Health Care in the Age of Jackson

Did anyone come down with swine flu after Coindesk Construct? I did 🙁

As recently as a century ago, the doctor-recommended treatment for influenza was bloodletting. Sick people actually paid money to have their veins cut open. Before the development of medical licensing laws, they would simply go to the local barbershop. Barbers conveniently doubled as surgeons because they had lots of sharp razor blades on hand. The red, white, and blue spinning barber pole represents blood flowing from the veins and arteries.

The field of medicine saw many advances in Europe during the 19th century, thanks to the work of scientists like Edward Jenner and Louis Pasteur.
Not in America though. America was all about populism and Jacksonian Democracy. Education was rejected as elitist, and American doctors weren’t gonna let snotty European aristocrats tell them how to treat their patients.

On that note, here are some fun articles from the Journal of the American Medical Association:

  • Yellow Fever should be treated using castor oil laxatives and an enema. (1883)
  • Eclampsia puerperalis can be treated with bloodletting. (1883)
  • Epilepsy should be treated by sawing out a piece of the skull to relieve cranial pressure. (1903)
  • Rheumatism can be treated with bloodletting. (1904)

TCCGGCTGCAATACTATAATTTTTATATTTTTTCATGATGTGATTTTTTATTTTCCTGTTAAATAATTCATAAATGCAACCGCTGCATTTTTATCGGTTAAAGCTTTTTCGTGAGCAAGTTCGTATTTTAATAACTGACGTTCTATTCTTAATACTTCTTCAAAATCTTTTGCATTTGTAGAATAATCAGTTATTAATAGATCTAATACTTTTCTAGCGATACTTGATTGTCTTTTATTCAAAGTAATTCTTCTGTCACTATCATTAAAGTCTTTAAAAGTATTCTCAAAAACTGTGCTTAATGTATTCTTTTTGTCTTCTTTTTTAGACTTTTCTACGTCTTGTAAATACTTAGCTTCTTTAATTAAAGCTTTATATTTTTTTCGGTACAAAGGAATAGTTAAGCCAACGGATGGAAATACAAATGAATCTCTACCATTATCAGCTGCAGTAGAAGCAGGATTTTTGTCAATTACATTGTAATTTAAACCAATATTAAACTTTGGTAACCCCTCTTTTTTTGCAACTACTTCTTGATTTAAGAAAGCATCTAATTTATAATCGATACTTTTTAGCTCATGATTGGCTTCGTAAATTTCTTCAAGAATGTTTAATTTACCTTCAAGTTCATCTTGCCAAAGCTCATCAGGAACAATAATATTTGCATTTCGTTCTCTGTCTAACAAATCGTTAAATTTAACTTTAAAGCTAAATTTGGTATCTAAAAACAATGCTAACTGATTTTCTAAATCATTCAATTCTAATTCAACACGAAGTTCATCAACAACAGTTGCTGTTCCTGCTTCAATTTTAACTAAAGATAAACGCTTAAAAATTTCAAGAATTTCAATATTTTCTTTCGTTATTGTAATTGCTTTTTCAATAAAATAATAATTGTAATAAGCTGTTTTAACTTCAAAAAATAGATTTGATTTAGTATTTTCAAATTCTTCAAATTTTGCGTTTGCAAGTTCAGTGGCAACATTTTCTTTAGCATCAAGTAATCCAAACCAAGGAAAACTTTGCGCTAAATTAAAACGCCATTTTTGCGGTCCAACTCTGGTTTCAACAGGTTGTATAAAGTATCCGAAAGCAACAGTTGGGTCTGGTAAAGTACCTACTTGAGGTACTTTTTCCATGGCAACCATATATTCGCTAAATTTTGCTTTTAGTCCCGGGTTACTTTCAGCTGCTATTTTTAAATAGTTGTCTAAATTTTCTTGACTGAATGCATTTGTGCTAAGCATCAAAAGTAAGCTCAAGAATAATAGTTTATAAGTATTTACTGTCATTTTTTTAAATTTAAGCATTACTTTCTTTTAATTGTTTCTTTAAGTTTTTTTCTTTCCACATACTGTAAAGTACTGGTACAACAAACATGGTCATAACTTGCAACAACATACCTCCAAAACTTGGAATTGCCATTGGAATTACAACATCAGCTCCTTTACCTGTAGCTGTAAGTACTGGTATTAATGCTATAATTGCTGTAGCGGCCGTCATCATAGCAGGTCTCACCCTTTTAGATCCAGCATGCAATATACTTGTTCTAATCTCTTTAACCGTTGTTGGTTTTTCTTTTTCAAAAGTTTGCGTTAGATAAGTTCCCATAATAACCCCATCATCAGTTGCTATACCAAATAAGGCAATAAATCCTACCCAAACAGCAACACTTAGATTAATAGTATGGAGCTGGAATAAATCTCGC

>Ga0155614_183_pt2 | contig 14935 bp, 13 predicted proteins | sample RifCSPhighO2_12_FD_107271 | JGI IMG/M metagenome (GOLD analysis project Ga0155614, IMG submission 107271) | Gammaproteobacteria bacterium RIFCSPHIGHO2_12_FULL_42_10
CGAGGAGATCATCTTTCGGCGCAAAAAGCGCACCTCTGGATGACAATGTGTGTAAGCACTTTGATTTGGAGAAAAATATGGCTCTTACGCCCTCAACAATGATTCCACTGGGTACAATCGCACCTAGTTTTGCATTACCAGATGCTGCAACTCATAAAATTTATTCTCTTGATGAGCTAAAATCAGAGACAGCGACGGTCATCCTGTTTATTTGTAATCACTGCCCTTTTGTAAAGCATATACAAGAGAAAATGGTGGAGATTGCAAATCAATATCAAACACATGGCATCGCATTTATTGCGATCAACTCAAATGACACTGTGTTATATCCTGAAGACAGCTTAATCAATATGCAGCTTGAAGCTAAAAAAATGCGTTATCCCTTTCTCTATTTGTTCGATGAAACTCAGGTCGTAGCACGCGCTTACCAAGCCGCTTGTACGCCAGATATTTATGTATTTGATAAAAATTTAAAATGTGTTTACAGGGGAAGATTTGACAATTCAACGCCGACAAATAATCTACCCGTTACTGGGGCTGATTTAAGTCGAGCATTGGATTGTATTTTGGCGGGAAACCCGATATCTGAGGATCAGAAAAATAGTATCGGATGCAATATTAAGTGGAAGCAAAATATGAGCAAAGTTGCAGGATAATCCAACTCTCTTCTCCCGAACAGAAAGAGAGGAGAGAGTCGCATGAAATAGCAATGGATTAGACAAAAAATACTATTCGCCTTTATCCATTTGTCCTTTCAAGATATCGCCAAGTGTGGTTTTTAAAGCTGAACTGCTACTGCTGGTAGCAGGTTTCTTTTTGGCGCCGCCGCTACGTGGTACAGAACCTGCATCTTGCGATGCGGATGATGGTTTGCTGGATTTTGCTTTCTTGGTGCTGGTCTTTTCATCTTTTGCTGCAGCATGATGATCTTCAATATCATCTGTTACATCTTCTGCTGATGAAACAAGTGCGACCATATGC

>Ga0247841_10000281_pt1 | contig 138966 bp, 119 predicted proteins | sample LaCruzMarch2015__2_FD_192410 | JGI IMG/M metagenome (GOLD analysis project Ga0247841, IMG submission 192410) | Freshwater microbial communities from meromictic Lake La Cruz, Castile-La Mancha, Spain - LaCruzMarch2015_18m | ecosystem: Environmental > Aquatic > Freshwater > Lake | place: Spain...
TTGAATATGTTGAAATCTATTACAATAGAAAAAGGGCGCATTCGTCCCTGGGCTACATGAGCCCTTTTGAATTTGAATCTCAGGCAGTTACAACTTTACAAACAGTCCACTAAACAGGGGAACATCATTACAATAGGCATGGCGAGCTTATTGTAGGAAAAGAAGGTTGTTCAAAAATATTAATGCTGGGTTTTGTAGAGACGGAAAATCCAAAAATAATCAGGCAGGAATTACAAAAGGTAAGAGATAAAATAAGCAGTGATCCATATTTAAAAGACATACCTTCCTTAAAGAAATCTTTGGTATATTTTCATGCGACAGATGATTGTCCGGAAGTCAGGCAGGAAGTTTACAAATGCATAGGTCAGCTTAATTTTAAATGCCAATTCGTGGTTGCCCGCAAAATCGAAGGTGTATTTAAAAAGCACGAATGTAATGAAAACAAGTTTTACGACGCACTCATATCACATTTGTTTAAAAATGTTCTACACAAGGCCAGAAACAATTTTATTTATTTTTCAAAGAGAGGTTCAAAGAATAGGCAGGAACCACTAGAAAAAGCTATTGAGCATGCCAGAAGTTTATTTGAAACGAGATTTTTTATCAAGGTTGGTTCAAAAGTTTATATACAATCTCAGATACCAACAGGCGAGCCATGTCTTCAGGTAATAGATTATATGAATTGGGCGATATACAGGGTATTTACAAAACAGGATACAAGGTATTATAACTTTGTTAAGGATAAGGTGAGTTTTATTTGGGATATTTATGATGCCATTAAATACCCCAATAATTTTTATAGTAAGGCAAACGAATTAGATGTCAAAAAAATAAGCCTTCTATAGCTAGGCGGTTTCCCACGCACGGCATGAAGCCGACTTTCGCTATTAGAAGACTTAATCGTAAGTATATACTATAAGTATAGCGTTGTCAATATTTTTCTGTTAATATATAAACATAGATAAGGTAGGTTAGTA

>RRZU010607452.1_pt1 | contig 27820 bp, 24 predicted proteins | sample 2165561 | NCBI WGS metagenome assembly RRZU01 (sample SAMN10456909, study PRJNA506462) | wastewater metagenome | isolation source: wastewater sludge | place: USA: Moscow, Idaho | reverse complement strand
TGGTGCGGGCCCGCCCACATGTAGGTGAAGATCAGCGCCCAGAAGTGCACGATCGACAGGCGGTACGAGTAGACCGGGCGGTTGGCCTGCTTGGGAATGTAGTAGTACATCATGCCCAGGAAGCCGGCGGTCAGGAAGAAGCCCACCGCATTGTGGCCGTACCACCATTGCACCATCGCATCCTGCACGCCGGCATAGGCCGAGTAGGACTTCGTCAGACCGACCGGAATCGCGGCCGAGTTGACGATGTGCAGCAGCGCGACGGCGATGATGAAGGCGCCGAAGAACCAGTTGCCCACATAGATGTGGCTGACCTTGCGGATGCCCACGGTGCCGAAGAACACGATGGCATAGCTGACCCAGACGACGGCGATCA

• Heart disease and coronary thrombosis should both be treated with bloodletting. (1908)
  • Asthma is best treated with morphine. (1909)
  • Pneumonia should be treated with bloodletting. (1922)
  • Hemophilia can be treated with bloodletting. (1938)
  • Jacksonians regarded professional licensing and medical regulations as antidemocratic. This attitude persisted until the Progressive Era, when social activists rallied to regulate everything. In 1910, the American Medical Association finally established some medical standards in the Flexner Report. It also noted that the country had way too many doctors and recommended that the number of medical schools be reduced by 80%. By 1935, state boards had closed 60% of the medical schools in the country, and the number of annual medical graduates fell by more than half.

    Now America has a doctor shortage. Today’s medical care is better than it was in the 1900s, but it’s still pretty terrible compared to what you might get if you were a dog.